iOS 6 First Impressions

by Michael Clark
September 25, 2012 10:03 AM

iOS 6 was released to the public on Wednesday the 19th. I was looking forward to seeing what Apple had in store (I hadn't been able to play with any of the beta releases) so I quickly downloaded and installed the new software. Here's my first impressions of the things I like and didn't like about iOS 6.


  • App Store - I'm a big fan of the new App Store. It's much easier to use and a lot less annoying. The biggest thing I like is how it no longer kicks you out when downloading a new app or an update. I'm all the time perusing the top lists to find something new to try and find it annoying to have to re-open the App Store and find my spot again. With iOS 6, I don't have to.
  • Maps - The horror! Consider me one of the few that likes the new Maps app. Granted, I don't live in the largest of cities (large city and Henderson are not two things that are ever used together). Sure, it may place random restaurant X in the wrong place or gas station Y doesn't exist, but as long as it gets me in the general vicinity I can usually find my way. I love how the maps are vector based so it's clear no matter the zoom level and the turn by turn directions are good enough for me.


  • New Stock Apps - I don't like a lot of apps on my iPhone. In fact, I've shoved as many of the stock apps that I don't use into an  Apps folder (Compass, Voice Memos, Stocks, etc.). I don't see myself using the new Passbook app mainly because I don't use the services it provides (movie tickets, airline passes, etc.). To me it's just more clutter I have to manage.
  • Facebook Sync - Let me be clear and say that I love the Facebook integration. I hardly ever post on Facebook (my last post was August 23rd), but I find it handy that I can post to Facebook directly just as I can Twitter. That said, I hate the Facebook contact sync. I'm friends with people on Facebook that I haven't talked to in 5 or more years. I have no need to sync their contact information and creating more clutter. I really wish I could do a selective sync of my Facebook contacts.

Overall, I consider the jump from iOS 5 to iOS 6 to be a big improvement and well worth it. Now I'm looking forward to iOS 7!

Campus Directory Preview

by Michael Clark
August 30, 2012 5:01 PM

Now that Class Roster is finished and released, I've spent the past few weeks putting the final touches on a new Campus Directory application. Campus Directory will be the 4th app released in FHU's new set of Classroom Apps. You might have used the old Directory app, but it was written several years ago, and had grown limited in its functionality. The new application provides several new features that I'm very excited about.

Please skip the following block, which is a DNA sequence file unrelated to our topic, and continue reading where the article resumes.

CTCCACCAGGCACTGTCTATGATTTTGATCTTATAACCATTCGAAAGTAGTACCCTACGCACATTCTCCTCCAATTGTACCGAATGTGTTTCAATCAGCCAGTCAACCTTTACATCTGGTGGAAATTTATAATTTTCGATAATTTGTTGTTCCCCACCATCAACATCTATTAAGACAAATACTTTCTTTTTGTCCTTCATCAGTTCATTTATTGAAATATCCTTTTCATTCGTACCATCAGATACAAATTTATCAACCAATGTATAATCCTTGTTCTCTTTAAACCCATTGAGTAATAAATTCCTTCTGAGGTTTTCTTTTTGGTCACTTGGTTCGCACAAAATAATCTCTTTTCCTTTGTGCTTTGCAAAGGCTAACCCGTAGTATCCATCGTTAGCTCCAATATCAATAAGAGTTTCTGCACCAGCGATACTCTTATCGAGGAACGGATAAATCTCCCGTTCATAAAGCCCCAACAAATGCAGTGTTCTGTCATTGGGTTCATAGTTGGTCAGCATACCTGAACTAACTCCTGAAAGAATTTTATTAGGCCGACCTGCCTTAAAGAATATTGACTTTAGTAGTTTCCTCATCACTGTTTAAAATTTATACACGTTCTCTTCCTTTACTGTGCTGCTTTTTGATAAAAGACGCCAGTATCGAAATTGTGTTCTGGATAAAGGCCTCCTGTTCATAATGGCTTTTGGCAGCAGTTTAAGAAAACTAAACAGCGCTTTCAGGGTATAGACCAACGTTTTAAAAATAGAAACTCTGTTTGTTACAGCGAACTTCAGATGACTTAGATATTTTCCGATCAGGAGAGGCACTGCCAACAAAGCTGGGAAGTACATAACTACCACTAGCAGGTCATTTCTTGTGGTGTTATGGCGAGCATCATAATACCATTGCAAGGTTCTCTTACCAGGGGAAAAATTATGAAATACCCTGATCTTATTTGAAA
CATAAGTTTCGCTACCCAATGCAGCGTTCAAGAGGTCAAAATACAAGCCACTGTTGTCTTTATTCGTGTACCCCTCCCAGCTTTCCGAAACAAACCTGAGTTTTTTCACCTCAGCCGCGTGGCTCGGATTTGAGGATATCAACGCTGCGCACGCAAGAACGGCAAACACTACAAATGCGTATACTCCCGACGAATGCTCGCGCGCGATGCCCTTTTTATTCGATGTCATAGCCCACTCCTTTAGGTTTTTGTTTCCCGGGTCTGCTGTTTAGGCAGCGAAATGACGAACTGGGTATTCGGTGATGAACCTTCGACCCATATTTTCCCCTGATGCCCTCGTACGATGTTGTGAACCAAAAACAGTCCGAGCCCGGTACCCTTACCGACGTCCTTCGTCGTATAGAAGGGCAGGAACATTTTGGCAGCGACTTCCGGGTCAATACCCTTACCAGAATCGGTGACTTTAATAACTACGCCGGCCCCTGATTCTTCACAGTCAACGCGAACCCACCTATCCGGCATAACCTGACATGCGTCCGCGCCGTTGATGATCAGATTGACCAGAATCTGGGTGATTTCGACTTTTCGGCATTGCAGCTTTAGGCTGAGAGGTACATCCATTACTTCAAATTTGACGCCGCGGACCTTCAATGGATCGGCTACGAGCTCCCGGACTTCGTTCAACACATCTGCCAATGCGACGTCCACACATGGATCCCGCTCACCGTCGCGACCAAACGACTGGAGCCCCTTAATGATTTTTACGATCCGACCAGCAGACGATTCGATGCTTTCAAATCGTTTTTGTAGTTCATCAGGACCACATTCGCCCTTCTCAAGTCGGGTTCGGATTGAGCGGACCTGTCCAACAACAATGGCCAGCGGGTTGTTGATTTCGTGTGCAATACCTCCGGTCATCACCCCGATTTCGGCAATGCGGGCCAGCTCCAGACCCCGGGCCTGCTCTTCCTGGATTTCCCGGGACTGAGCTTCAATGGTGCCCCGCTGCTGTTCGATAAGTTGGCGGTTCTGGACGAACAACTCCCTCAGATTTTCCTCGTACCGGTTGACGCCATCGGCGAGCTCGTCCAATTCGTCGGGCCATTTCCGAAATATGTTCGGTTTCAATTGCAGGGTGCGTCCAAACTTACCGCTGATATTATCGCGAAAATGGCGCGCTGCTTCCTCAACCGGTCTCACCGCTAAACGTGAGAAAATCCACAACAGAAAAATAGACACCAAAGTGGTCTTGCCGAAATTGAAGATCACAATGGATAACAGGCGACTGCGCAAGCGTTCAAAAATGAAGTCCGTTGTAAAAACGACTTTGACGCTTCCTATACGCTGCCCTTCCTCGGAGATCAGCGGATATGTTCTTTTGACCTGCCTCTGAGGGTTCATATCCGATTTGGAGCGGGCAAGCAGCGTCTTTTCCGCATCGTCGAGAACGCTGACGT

Upon first log-in, the user sees an interface similar to the one presented in Class Roster. If the user is a student, they'll get a one-time prompt requesting them to save their profile. For students, this is what determines what is visible in search (if anything at all). Students have the option to hide their phone number, birthday, dorm room or their entire profile in general.

The search is pretty robust and allows the user to search on first name, last name or account name. There is an autocomplete that will display in case you can't quite remember that person's name. After searching, the user sees a table of contact "cards" that can be clicked on to bring up details about that person.

One piece of Campus Directory I'm particularly proud of is the inclusion of Class Lists. On the right hand side of the screen, the app comes pre-loaded with every course the student or faculty member is enrolled in that semester. There's even an indication of how many students are enrolled in the the course. Clicking on the class will bring up a customized search that returns every person in that course. There is also a handy "email" link included in case you need to send an email to the entire course.

Like I said, I'm very excited for Campus Directory to hit the ground running. I hope you're looking forward to it.

Roster App is Coming

by Michael Clark
July 6, 2012 9:51 AM

Over the past couple of weeks, I've been working heavily on finalizing the latest changes to the new Roster application. This application will be a replacement for the old iKnow application used for taking attendance and boasts several new and useful features.

Upon first accessing the application, the faculty member will see a list of their courses to the left as well as some tools listed below. The tools right now include merge courses, remove merged courses and search, but more on these later. At the top, the faculty member has options to take roll, manage and view reports.

After first selecting a course on the left, the faculty member will see the take roll option load up with the students in that course. Each student is represented by an attendance card with their picture, first name, last name, and attendance status. Taking roll is a simple matter of clicking on the attendance card to cycle through the respective options - present, tardy, absent, excused. You can also use the date picker above the student cards to choose a previous date to take or modify attendance.

In the manage option, the faculty member has the ability to re-order the students in their course. This view is similar to the take roll option in that students are represented by attendance cards. The faculty member can set the number of rows and columns for their course (up to a maximum of 6 columns), then move the students around however they choose. This is handy for something like mimicking a seating chart.